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Vernon  

A heavy price to pay

For more than three decades, Don Devine helped save lives.

The paramedic attended scenes that would have a lasting impact on him, scenes that would lead to the now-retired Shuswap resident down the dark path of post traumatic stress disorder, PTSD

Kevin Eastwood knew it was an important story to tell: what happens to first responders after seeing horrific scenes day after day.

So, the Optic Nerve Films director/producer set out to do just that when he made After the Sirens.

Eastwood did a documentary a couple years ago on the emergency room in Vancouver General Hospital and it was during that time he became aware of what paramedics face on the job.

“At the time, I was fairly oblivious to the kind of crisis that was happening in terms of PTSD. There has been increased awareness in the last five years or so, but I did not appreciate at the time what a crisis it was among paramedics,” said Eastwood, who then set out to document the plight or paramedics and first responders in the province.

Eastwood spoke to several first responders who are struggling with PTSD, including Devine, former Vernon paramedic.

Devine was a paramedic for 32 years, many of those years in the North Okanagan.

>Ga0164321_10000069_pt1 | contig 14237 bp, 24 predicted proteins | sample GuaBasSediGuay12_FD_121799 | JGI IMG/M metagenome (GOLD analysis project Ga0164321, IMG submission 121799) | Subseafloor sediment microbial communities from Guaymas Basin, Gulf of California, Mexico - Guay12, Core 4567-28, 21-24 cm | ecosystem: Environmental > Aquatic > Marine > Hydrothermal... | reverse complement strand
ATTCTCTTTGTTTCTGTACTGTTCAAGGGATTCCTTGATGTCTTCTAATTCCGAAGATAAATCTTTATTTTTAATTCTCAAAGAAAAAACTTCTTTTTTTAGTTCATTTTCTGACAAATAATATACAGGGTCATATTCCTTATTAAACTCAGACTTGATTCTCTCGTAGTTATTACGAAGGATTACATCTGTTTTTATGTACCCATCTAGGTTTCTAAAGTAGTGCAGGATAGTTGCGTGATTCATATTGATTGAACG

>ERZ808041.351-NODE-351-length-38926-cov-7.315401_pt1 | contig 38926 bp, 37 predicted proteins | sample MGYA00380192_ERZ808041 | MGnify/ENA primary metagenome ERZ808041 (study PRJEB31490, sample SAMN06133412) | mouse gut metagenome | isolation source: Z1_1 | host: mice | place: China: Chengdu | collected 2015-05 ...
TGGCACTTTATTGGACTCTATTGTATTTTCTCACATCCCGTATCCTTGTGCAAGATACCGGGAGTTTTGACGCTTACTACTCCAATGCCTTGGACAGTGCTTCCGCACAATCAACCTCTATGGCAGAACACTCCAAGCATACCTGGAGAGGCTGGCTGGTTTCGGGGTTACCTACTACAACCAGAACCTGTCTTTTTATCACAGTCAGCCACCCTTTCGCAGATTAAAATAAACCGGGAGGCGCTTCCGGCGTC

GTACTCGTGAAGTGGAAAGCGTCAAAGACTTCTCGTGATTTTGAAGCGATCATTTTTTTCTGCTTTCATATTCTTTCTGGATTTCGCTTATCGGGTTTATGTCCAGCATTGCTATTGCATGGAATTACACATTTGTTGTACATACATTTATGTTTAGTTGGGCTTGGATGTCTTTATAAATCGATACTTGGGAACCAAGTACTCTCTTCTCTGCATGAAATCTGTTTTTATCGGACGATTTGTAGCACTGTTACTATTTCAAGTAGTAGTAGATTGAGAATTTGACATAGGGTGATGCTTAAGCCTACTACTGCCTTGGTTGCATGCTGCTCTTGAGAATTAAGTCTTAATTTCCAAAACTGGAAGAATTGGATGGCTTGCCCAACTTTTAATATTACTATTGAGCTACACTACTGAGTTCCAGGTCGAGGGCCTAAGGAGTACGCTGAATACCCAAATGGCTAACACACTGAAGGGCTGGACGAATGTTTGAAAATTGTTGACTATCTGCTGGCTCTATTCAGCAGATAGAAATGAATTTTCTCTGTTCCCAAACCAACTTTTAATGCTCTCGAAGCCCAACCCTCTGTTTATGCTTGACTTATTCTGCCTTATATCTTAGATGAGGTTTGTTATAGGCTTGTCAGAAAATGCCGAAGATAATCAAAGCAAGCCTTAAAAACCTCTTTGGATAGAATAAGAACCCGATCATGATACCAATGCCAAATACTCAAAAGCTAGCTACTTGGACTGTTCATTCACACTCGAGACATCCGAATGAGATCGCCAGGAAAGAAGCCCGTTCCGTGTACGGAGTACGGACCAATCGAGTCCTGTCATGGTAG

He has long been an advocate for mental health care for first responders, and he hopes the CBC documentary will bring the issue to the forefront.

“The message is consistent and it has to be heard,” said Devine. “The people of B.C. need to know how their paramedics are doing.

“The message is we're sicker than we thought we were. Sick is a wrong term, it's a brain injury from either a horrific single incident or over the years an accumulation of incidences.”

Devine said people need to know the impact on paramedics their job has on them.

“We are losing people to suicide, families are breaking up and it's a huge expense to us just in lives alone, never mind financial,” said Devine, who has retired to the Shuswap area.

Devine said things have improved over the years but “still too many fall through the cracks.”

Some are also intimidated by the stigma of seeking counselling.

Devine said the documentary offers a good look at PTSD and the first responders who deal with it.

After the Sirens airs on CBC at 9 p.m. Sunday, April 8.



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